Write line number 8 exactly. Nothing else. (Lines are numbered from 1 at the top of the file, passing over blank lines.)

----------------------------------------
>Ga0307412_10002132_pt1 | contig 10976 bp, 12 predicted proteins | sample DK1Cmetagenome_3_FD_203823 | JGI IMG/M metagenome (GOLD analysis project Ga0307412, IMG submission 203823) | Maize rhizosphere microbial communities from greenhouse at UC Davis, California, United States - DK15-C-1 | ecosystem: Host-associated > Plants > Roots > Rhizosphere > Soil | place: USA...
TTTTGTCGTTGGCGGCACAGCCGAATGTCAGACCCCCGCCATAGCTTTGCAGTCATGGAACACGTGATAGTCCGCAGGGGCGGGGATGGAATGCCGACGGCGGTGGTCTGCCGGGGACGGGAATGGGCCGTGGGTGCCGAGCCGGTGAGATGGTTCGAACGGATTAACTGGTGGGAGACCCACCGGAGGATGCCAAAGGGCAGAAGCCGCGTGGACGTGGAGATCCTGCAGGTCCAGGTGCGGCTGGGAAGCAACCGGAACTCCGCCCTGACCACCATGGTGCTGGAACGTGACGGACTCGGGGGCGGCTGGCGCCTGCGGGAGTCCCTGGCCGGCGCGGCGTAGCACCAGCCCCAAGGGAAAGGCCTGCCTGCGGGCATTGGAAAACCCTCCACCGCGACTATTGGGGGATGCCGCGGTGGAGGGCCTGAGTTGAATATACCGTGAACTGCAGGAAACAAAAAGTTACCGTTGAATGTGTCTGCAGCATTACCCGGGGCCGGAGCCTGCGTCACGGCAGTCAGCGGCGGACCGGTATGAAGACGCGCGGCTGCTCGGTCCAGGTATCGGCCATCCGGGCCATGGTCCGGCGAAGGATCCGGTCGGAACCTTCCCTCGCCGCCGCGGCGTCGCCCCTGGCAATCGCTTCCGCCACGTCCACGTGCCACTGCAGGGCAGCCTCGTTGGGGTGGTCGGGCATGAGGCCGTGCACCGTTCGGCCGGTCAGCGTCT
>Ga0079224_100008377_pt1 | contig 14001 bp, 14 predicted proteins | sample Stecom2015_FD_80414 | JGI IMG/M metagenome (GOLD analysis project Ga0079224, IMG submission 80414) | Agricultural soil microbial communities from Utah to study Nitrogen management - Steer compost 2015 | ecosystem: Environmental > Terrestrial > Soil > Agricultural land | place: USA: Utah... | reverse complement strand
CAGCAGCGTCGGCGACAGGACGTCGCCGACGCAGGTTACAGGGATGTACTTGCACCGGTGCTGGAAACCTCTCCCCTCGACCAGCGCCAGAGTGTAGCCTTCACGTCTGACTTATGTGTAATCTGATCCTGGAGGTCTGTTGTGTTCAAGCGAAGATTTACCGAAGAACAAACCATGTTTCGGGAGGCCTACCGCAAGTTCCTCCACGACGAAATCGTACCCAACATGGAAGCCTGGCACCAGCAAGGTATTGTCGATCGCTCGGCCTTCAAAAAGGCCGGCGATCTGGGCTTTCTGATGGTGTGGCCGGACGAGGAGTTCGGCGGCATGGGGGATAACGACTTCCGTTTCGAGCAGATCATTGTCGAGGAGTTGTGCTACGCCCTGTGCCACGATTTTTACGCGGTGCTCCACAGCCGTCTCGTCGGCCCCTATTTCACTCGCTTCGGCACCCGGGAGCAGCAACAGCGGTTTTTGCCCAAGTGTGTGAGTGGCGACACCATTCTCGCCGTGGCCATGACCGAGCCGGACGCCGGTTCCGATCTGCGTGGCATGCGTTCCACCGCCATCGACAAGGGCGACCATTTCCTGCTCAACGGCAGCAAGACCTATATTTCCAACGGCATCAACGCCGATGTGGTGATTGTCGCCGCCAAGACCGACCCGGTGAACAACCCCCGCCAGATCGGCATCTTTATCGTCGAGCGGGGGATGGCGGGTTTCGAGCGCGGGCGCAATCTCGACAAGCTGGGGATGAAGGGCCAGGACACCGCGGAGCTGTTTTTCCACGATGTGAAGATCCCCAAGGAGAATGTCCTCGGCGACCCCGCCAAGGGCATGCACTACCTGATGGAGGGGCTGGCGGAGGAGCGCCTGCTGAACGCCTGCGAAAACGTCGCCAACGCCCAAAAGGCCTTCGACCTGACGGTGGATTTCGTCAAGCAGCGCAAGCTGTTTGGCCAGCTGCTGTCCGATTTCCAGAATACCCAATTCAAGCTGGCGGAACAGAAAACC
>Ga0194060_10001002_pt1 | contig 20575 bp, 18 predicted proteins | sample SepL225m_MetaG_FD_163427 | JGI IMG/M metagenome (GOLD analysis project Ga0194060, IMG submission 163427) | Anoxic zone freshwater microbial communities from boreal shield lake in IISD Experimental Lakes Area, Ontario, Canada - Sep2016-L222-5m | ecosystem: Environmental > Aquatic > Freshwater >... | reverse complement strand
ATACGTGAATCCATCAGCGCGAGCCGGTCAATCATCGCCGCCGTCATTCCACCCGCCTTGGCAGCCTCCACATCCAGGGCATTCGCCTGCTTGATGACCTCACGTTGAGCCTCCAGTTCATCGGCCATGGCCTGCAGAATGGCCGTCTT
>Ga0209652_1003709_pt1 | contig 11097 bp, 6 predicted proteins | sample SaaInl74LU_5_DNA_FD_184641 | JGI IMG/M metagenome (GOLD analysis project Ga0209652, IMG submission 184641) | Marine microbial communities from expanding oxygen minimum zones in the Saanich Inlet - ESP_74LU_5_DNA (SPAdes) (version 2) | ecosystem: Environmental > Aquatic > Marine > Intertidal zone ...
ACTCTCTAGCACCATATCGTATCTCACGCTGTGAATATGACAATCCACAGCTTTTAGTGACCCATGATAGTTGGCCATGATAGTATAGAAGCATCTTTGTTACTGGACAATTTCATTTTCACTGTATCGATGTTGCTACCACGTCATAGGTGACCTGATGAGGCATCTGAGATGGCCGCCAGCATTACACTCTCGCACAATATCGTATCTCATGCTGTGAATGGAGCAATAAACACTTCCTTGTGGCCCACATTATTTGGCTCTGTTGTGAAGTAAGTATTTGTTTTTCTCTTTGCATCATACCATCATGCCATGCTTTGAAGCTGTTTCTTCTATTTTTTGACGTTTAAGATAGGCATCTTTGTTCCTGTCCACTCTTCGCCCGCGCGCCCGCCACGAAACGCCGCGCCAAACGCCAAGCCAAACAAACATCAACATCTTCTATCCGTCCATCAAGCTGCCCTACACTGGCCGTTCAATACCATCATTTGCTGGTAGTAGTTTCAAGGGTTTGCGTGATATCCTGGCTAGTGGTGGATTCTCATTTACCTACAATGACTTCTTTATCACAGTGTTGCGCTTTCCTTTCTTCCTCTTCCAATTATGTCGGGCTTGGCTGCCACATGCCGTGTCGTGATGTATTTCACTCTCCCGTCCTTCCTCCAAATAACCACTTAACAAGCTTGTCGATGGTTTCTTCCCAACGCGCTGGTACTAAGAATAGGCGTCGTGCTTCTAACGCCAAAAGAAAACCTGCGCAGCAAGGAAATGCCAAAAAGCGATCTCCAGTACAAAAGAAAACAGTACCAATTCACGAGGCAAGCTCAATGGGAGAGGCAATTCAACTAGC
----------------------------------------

ACTCTCTAGCACCATATCGTATCTCACGCTGTGAATATGACAATCCACAGCTTTTAGTGACCCATGATAGTTGGCCATGATAGTATAGAAGCATCTTTGTTACTGGACAATTTCATTTTCACTGTATCGATGTTGCTACCACGTCATAGGTGACCTGATGAGGCATCTGAGATGGCCGCCAGCATTACACTCTCGCACAATATCGTATCTCATGCTGTGAATGGAGCAATAAACACTTCCTTGTGGCCCACATTATTTGGCTCTGTTGTGAAGTAAGTATTTGTTTTTCTCTTTGCATCATACCATCATGCCATGCTTTGAAGCTGTTTCTTCTATTTTTTGACGTTTAAGATAGGCATCTTTGTTCCTGTCCACTCTTCGCCCGCGCGCCCGCCACGAAACGCCGCGCCAAACGCCAAGCCAAACAAACATCAACATCTTCTATCCGTCCATCAAGCTGCCCTACACTGGCCGTTCAATACCATCATTTGCTGGTAGTAGTTTCAAGGGTTTGCGTGATATCCTGGCTAGTGGTGGATTCTCATTTACCTACAATGACTTCTTTATCACAGTGTTGCGCTTTCCTTTCTTCCTCTTCCAATTATGTCGGGCTTGGCTGCCACATGCCGTGTCGTGATGTATTTCACTCTCCCGTCCTTCCTCCAAATAACCACTTAACAAGCTTGTCGATGGTTTCTTCCCAACGCGCTGGTACTAAGAATAGGCGTCGTGCTTCTAACGCCAAAAGAAAACCTGCGCAGCAAGGAAATGCCAAAAAGCGATCTCCAGTACAAAAGAAAACAGTACCAATTCACGAGGCAAGCTCAATGGGAGAGGCAATTCAACTAGC